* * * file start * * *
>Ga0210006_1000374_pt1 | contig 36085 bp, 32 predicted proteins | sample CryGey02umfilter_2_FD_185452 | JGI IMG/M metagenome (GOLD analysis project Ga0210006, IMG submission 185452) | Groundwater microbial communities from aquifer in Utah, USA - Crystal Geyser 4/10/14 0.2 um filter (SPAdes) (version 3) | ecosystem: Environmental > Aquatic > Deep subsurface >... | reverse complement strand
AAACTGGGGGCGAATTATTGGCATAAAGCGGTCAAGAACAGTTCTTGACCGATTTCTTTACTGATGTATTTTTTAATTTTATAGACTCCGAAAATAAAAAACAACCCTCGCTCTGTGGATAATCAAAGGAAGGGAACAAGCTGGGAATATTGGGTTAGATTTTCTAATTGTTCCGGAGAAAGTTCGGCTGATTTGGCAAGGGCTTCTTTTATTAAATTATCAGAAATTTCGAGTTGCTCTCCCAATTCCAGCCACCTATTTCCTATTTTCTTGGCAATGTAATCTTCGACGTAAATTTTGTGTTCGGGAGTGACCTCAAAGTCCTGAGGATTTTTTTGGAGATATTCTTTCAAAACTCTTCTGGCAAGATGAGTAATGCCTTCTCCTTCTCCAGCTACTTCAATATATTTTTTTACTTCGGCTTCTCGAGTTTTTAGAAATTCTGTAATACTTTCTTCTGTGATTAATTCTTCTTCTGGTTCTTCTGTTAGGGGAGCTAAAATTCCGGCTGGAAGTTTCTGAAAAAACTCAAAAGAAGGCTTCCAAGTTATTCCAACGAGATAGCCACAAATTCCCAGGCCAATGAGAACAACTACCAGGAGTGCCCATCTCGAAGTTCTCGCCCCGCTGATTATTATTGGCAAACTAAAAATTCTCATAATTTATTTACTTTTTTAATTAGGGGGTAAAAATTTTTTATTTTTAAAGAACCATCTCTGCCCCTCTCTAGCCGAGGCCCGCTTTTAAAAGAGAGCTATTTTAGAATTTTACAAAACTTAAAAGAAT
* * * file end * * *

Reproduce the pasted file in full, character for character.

>Ga0210006_1000374_pt1 | contig 36085 bp, 32 predicted proteins | sample CryGey02umfilter_2_FD_185452 | JGI IMG/M metagenome (GOLD analysis project Ga0210006, IMG submission 185452) | Groundwater microbial communities from aquifer in Utah, USA - Crystal Geyser 4/10/14 0.2 um filter (SPAdes) (version 3) | ecosystem: Environmental > Aquatic > Deep subsurface >... | reverse complement strand
AAACTGGGGGCGAATTATTGGCATAAAGCGGTCAAGAACAGTTCTTGACCGATTTCTTTACTGATGTATTTTTTAATTTTATAGACTCCGAAAATAAAAAACAACCCTCGCTCTGTGGATAATCAAAGGAAGGGAACAAGCTGGGAATATTGGGTTAGATTTTCTAATTGTTCCGGAGAAAGTTCGGCTGATTTGGCAAGGGCTTCTTTTATTAAATTATCAGAAATTTCGAGTTGCTCTCCCAATTCCAGCCACCTATTTCCTATTTTCTTGGCAATGTAATCTTCGACGTAAATTTTGTGTTCGGGAGTGACCTCAAAGTCCTGAGGATTTTTTTGGAGATATTCTTTCAAAACTCTTCTGGCAAGATGAGTAATGCCTTCTCCTTCTCCAGCTACTTCAATATATTTTTTTACTTCGGCTTCTCGAGTTTTTAGAAATTCTGTAATACTTTCTTCTGTGATTAATTCTTCTTCTGGTTCTTCTGTTAGGGGAGCTAAAATTCCGGCTGGAAGTTTCTGAAAAAACTCAAAAGAAGGCTTCCAAGTTATTCCAACGAGATAGCCACAAATTCCCAGGCCAATGAGAACAACTACCAGGAGTGCCCATCTCGAAGTTCTCGCCCCGCTGATTATTATTGGCAAACTAAAAATTCTCATAATTTATTTACTTTTTTAATTAGGGGGTAAAAATTTTTTATTTTTAAAGAACCATCTCTGCCCCTCTCTAGCCGAGGCCCGCTTTTAAAAGAGAGCTATTTTAGAATTTTACAAAACTTAAAAGAAT